Next, look at the job description and person specification again and edit your CV so that only the most relevant information remains. However, before you edit, you should have as much information about your professional path as possible. I cannot emphasise it more:


You will use all that information later – when preparing for interviews, when writing another CV, when filling in application forms, etc. And then, when you edit your CV, make all your achievements look big and important. 

Because there are no small achievements. They are all yours. And they are all important. They all make you what you are and contribute to your professional and personal development. They make you better – every single one of them.

Let me give you an example. Imagine that you are writing a skills-based CV for an internship, a work placement or a graduate position, and you want to describe your job in a fast-food restaurant in that CV. 

You could say that all you did was serve food and make money, but that does not say much about you to your potential employer. However, let us see how your experience in the restaurant can be turned into achievements:

  • Boosted my teamwork and self-motivation skills while working in a fast-paced environment (a fast food restaurant);
  • Developed excellent customer service skills: served over 200 customers per day; received positive feedback on my service from my supervisors;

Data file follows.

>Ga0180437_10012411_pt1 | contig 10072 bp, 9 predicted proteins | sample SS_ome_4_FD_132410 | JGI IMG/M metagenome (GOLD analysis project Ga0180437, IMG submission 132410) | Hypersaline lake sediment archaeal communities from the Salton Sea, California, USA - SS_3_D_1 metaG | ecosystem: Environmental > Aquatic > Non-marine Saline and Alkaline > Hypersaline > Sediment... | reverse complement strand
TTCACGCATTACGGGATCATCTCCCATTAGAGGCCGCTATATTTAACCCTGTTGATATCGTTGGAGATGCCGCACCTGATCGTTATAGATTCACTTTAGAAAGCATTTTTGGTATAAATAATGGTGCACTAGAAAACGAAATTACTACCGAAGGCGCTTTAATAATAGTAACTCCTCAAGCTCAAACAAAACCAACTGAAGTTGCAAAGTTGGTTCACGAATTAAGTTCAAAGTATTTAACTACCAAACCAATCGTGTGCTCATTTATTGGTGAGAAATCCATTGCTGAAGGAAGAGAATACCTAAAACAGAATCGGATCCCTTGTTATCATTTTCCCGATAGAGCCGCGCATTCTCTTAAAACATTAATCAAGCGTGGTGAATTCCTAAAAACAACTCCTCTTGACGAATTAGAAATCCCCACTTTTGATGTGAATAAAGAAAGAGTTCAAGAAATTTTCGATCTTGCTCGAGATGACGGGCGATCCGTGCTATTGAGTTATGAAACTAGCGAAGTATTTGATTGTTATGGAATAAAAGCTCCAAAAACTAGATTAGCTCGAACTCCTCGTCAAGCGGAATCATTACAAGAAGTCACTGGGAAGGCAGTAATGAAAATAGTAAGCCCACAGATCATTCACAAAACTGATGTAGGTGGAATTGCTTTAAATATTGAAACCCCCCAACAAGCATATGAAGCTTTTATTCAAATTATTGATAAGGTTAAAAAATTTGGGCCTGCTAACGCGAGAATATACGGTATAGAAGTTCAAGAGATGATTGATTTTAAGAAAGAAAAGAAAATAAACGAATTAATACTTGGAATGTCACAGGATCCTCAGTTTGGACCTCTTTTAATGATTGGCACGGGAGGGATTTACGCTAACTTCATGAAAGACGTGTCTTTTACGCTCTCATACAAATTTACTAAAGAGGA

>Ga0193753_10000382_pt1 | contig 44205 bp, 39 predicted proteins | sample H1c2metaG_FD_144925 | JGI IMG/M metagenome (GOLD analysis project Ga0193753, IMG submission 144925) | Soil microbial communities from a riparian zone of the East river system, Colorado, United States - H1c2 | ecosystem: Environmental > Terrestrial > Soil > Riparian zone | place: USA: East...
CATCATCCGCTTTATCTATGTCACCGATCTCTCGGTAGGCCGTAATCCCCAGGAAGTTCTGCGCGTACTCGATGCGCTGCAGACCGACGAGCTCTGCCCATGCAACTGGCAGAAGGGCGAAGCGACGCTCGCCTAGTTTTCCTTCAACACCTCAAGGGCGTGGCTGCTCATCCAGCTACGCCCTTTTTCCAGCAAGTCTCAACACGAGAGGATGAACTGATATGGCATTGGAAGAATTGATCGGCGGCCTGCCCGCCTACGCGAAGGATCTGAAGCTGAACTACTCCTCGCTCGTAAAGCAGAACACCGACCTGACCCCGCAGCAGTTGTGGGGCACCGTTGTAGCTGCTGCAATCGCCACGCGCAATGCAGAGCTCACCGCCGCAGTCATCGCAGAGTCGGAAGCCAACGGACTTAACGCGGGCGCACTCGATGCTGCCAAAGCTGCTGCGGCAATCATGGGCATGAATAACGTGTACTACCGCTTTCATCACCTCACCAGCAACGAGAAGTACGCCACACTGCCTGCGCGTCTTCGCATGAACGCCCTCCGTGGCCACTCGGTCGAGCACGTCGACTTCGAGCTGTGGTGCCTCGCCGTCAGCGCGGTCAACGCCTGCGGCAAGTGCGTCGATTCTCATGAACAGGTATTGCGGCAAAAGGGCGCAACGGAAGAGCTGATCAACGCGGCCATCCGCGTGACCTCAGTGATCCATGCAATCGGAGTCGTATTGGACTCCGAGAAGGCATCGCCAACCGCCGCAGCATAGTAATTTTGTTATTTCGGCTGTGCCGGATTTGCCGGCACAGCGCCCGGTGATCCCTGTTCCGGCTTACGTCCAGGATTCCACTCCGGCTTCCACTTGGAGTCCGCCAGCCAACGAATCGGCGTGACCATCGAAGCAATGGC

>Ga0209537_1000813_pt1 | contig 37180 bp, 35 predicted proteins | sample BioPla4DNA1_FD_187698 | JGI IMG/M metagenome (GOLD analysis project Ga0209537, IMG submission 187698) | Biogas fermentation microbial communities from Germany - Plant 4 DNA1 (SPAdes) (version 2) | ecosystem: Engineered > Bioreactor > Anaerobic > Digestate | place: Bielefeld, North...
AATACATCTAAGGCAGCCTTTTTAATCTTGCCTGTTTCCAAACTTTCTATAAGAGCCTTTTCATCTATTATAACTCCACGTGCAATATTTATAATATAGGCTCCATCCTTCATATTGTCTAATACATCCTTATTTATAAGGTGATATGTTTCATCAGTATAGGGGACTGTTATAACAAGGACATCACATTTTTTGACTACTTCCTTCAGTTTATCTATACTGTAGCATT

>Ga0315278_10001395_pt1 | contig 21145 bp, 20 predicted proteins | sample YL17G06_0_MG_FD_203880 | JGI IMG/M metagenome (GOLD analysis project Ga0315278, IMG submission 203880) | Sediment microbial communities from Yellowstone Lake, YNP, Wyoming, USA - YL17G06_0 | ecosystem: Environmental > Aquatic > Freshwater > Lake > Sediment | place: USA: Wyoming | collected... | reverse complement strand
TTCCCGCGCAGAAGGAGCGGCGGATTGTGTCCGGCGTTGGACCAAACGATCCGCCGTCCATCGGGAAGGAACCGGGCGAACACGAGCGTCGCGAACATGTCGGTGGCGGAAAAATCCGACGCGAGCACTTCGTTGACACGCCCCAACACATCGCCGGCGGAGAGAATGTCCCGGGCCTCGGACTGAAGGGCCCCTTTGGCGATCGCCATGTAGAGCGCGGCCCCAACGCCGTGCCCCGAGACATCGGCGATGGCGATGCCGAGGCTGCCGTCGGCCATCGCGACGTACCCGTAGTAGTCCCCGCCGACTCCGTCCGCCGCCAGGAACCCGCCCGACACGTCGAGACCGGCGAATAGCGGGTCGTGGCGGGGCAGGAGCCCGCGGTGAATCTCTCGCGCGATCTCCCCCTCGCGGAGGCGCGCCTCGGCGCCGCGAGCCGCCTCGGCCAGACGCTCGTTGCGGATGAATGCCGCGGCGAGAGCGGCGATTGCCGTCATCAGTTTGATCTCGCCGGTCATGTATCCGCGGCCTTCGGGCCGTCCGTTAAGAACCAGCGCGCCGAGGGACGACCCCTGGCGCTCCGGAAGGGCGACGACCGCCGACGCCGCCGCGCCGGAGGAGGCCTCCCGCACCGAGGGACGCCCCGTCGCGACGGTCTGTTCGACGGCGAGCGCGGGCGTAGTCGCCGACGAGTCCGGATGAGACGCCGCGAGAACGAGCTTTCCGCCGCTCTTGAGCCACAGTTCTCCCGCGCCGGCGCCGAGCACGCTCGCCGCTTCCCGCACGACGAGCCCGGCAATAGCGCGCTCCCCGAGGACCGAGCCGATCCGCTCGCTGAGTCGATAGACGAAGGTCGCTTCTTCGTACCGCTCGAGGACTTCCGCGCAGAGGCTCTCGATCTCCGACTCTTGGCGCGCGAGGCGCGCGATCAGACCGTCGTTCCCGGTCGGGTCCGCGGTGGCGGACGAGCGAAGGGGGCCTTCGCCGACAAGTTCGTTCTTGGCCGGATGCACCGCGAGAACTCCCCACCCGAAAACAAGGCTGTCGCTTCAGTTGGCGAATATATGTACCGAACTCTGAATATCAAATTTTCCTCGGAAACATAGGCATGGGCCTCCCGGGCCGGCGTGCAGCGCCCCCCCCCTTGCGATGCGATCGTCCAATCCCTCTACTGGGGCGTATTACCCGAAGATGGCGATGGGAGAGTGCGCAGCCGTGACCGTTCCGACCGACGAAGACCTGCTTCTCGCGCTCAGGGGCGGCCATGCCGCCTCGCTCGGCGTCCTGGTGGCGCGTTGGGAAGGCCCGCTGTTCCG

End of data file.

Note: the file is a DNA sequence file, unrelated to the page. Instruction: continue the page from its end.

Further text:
• Successfully applied my numerical skills while working on the till; was responsible for cash handling and depositing the revenue for the day into the safe;

See what I’ve done here? Everything you do can lead to the development of skills and to achievements. What matters is how you present your experience.

R – Relevant

I will repeat this several times throughout this book. Your CV must be relevant. It must correspond to the job for which you’re applying. You would not write about your skills in photography if you are applying for a job as an investment banker, would you? 

However, being skilled in photography is beneficial if you are applying to work as a designer or a marketing professional (photographs can be used to produce marketing collateral).

It’s very simple – look at the keywords in the job advertisement and the job description and make your CV reflect those keywords. Make sure that your CV contains information about the experience and skills that they want the candidates to have. If you are applying speculatively (i.e. sending the same CV to 100 companies for the same position in case they have a vacancy), then read what the position normally entails and what skills you need for it. 

One of the best sites to find this kind of information (what qualifications and skills you need to do a particular job) is

T – Traceable (and Truthful)

This means only one thing: do not invent stuff. Do not lie. I would like to make myself clear: if you take a small achievement and make it look important, that is not lying. That is presenting a true event, a true achievement and using powerful words while doing it. Lying is writing about achievements that do not exist.

Just write what you have done. Even if it is not very easy to check whether a company/student society exists, the employer might ask you additional questions about that non-existent experience during the interview. 

Do you really want your employer to see how you are sweating and how your eyes are darting from one side to another as you are trying to invent a story on the spot? Quite honestly, it’s not worth it. It won’t be fun if you’re found out. In short, if you lie – prepare to say goodbye.